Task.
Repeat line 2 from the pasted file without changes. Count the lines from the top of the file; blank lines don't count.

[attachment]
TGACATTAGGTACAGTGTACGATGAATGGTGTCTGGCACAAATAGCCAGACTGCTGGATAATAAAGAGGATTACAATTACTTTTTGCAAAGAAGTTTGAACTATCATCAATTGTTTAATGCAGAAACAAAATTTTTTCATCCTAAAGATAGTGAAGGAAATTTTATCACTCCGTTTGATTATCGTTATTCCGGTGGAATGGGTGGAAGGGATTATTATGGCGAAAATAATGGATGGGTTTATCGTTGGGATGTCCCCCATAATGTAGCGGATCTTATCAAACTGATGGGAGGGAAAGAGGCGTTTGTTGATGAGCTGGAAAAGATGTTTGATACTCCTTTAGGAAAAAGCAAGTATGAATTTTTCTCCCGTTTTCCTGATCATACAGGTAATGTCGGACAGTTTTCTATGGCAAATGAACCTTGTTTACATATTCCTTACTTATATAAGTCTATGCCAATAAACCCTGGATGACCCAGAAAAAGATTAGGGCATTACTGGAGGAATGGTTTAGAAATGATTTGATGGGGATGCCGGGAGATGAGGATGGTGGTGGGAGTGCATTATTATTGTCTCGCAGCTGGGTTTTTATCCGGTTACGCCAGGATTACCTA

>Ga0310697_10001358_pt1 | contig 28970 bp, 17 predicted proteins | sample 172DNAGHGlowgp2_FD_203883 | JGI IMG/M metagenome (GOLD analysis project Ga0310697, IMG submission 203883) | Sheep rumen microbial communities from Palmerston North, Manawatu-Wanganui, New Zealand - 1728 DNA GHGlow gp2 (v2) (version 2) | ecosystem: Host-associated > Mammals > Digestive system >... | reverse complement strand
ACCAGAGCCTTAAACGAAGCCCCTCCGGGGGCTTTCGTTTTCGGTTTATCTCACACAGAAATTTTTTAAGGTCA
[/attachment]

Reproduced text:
>Ga0310697_10001358_pt1 | contig 28970 bp, 17 predicted proteins | sample 172DNAGHGlowgp2_FD_203883 | JGI IMG/M metagenome (GOLD analysis project Ga0310697, IMG submission 203883) | Sheep rumen microbial communities from Palmerston North, Manawatu-Wanganui, New Zealand - 1728 DNA GHGlow gp2 (v2) (version 2) | ecosystem: Host-associated > Mammals > Digestive system >... | reverse complement strand